Dim Wits

by Don Boudreaux on December 27, 2007

in Environment, Politics, Regulation

Being an economist, I’m no expert on the physical principles that separate incandescent light bulbs from fluorescent ones.  I do, however, know enough to realize that Congress understands these principles no better than I do and, more importantly — regardless of the knowledge possessed by any one or a group of members of Congress — any legislation forcing Americans to switch from using one type of bulb to another is inevitably the product of a horrid mix of interest-group politics with reckless symbolism designed to placate an electorate that increasingly believes that the sky is falling.

These two letters in today’s edition of the Wall Street Journal are worth a read:

In the final paragraph of your editorial “Dim Bulbs,” (Dec. 21) you say that Congress has now dictated phasing out the incandescent bulb starting in 2012. Think of the hardships and costs that law will force on the public. Ponder your current incandescent bulb usages that do not readily adapt to compact fluorescent lights (CFLs) or others.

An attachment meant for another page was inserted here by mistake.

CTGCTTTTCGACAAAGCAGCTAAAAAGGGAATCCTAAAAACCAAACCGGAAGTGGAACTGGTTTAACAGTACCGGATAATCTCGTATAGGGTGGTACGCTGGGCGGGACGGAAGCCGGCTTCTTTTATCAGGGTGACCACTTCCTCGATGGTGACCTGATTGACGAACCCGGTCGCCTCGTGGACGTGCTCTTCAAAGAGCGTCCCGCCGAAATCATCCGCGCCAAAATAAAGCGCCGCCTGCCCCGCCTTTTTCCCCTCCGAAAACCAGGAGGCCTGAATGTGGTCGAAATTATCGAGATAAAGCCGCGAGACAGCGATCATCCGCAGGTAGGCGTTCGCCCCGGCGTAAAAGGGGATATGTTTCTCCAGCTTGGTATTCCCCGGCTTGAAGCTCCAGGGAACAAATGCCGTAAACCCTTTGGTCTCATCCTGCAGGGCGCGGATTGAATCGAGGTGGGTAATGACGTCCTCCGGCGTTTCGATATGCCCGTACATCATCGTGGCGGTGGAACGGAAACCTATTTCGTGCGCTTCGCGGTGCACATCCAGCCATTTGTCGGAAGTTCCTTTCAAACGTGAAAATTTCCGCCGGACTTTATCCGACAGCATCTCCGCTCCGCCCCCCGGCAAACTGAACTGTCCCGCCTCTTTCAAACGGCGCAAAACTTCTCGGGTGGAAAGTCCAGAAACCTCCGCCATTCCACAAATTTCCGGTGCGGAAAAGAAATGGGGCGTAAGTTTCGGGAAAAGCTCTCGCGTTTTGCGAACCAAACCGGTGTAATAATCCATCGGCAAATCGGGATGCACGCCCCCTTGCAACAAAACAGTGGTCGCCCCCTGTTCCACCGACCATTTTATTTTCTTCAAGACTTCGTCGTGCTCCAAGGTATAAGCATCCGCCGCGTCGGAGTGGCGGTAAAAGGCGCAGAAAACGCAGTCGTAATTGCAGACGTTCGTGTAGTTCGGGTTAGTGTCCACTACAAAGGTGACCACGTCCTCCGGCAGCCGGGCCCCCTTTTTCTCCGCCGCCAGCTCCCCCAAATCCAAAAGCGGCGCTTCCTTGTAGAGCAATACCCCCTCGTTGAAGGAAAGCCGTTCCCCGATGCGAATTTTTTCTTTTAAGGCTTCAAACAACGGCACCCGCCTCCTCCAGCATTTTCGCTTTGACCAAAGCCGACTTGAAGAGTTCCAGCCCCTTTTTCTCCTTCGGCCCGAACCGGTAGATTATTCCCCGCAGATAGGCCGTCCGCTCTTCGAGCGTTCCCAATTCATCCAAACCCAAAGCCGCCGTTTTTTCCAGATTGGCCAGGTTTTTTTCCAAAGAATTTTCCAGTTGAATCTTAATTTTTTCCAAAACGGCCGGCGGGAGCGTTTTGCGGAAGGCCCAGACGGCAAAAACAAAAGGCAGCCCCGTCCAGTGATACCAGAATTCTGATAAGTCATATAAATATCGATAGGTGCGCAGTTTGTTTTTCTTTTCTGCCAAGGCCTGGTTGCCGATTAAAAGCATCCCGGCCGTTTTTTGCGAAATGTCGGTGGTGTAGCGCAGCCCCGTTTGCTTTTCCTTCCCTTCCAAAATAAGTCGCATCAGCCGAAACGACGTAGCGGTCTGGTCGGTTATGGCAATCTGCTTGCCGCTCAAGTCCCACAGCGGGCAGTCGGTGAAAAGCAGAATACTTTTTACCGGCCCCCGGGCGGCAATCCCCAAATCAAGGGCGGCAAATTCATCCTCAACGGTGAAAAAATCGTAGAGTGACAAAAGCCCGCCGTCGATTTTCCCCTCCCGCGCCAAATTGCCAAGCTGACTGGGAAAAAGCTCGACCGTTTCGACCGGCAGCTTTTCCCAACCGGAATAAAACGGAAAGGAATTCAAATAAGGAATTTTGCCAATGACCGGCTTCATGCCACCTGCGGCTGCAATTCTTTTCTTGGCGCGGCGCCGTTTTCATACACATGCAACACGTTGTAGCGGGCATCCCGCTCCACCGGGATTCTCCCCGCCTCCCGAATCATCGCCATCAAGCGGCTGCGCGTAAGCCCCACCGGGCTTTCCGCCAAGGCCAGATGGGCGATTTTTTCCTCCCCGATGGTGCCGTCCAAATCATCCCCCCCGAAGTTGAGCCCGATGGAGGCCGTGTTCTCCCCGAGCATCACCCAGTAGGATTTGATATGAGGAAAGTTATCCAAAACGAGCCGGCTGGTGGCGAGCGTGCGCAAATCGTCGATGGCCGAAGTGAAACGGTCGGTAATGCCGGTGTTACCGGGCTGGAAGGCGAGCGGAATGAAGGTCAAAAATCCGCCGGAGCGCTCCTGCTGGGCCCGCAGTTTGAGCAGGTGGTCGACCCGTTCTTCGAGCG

Incandescent bulbs can operate on low voltages such as three volts (flashlights) and 12 volts (autos) but compact CFLs cannot. No more flashlights for emergency or convenience use. When the bulb burns out in the ones you have, throw it away! How about no more power-on and indicator lights on your auto dashboard and your large and small (coffeemaker, iron) home appliances? Consider no more holiday lights such as on Christmas trees and outdoor decorations. What would you use for bicycle head and tail-lights? How about roadside distress and warning lights that plug into cigarette lighters or dashboard power sockets? Also mood lighting for parts of your home and some commercial establishments, since CFLs do not readily adapt to dimming. We could add to this list.

While some of the above uses are for convenience, others are for safety and life-saving reasons. Although decades in the future scientists may develop other sources of light, in the near term we do not have reasonable replacements for most of the above uses.

Roger A. Baumann, P.E.
Tucson, Ariz.